Skype Drops The Bomb On VoIP Market
For the remainder of 2006, calls made from SkypeOut within the US and Canada to any landline or mobile phone will be free.
No strings attached. If you're reading this somewhere in the United States or Canada, Skype has a deal for you.
The company has decided to try the time-tested 'loss leader' approach to building market share. It's an approach that has been used in conventional brick-and-mortar stores for decades. The shop lures you in with a great price for an item, and hopes you'll stick around and buy more stuff.
Skype has a store for accessories and associated items. Its owner has a lot more stores, though. That would be eBay, which purchased Skype for $2.6 billion, and could pony up another $1.5 billion if Skype hits a few financial goals.
EBay is promoting the free Skype deal on its homepage. There isn't an associated promotion with it, yet. Shaving six months off of its available time to make that $1.5 billion in bonuses doesn't look like a logical step for Skype, so we expect to see some type of integrated promotion, possibly with eBay's reality show, "Make It Happen," appearing on ABC over the summer.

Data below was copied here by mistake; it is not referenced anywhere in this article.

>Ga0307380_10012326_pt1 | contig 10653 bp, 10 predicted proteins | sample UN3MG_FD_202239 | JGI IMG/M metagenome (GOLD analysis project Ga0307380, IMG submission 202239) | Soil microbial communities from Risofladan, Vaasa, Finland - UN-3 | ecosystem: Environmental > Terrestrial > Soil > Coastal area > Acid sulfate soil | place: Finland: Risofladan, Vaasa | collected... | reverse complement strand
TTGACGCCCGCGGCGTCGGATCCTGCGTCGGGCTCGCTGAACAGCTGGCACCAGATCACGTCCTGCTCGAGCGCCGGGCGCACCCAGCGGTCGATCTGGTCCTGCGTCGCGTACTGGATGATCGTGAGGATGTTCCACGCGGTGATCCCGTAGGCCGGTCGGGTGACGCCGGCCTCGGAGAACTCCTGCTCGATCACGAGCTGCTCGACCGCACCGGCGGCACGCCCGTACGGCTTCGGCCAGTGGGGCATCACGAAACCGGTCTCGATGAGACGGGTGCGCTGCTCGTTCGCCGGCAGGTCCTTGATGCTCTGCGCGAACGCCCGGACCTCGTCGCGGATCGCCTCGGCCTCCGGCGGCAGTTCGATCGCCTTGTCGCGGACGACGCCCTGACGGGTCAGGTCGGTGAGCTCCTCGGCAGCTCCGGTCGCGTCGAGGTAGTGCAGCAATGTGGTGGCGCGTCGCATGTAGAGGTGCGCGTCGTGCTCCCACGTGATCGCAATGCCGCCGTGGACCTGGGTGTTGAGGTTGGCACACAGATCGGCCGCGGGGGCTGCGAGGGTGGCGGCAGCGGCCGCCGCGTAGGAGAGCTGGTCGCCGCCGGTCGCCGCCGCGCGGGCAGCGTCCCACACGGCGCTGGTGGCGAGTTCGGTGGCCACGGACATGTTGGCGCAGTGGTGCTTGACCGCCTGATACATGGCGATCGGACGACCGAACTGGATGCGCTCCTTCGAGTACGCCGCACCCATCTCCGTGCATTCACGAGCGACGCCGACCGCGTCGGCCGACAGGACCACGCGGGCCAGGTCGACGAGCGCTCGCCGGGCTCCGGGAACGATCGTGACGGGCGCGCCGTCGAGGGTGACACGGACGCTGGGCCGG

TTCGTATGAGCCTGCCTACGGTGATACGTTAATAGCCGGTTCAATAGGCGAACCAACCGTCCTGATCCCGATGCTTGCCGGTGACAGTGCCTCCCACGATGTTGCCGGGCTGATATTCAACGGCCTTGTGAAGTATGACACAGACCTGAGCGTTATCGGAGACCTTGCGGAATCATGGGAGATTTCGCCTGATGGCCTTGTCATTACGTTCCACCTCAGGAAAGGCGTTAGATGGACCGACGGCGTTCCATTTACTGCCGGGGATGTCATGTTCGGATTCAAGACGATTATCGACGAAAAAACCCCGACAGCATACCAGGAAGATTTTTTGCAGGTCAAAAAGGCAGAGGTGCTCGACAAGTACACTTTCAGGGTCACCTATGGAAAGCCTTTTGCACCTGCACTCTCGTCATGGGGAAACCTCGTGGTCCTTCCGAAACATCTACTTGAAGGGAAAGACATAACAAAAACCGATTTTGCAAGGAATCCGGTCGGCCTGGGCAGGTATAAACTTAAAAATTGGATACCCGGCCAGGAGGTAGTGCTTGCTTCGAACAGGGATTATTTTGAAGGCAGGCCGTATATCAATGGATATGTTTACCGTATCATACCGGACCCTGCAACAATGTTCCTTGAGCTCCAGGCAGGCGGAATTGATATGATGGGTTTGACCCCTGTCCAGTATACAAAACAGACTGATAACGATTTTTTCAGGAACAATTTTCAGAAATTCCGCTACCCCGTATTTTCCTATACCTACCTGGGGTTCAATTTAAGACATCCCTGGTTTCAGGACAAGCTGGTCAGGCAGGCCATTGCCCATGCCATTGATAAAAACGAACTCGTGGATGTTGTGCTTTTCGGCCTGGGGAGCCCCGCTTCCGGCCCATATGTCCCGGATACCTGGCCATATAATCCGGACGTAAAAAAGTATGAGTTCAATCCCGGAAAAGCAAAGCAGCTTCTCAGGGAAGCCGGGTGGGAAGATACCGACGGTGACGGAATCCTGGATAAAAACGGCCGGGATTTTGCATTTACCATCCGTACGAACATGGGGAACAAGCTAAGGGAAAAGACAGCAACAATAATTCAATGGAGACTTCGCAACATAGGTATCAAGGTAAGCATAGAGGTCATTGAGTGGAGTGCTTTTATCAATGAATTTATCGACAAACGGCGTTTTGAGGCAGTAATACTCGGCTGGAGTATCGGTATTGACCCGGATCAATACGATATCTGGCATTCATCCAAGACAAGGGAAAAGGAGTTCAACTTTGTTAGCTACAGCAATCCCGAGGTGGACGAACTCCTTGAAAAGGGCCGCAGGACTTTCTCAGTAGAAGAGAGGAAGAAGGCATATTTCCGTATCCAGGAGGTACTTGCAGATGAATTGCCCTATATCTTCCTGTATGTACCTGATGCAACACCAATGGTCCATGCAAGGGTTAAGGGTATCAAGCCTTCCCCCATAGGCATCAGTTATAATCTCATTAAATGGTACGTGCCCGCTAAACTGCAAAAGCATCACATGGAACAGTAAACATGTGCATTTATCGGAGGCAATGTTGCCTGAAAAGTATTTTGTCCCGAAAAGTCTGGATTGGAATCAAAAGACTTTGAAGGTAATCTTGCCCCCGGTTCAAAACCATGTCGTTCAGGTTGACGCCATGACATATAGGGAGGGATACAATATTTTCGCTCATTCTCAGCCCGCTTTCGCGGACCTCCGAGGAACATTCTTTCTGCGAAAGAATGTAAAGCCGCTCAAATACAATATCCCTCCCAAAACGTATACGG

When eBay purchase Skype, there was a lot of talk about integrating it with big ticket auctions like autos and real estate, or for various service-type auctions. The theory holds that customers will be more comfortable parting with larger sums of money if they can talk to the seller before or during a sale.
For now, the promotion offers a way for pretty much everyone with a computer and a decent Internet connection to talk to friends and family on the cheap for six and a half months. Skype hasn't decided what it will do with the program after the end of the year, though:
The only condition is that we have said free SkypeOut within the US and Canada is guaranteed to last until the end of this year - that is, until December 31, 2006. We're not quite sure yet what we will do after that. Maybe we extend the free period, maybe not. You'll hear more about this towards the end of the year.
Until then, happy calling.
A number of companies like Vonage, Yahoo, and AOL have launched various VoIP services, with exceptionally low prices. None of them are free as Skype is now. They need to hope Skype does not build up a substantial mass of new or converted frequent VoIP users for its service, because no one likes to compete with a price of free in the marketplace.
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About the Author:
David Utter is a staff writer for WebProNews covering technology and business.
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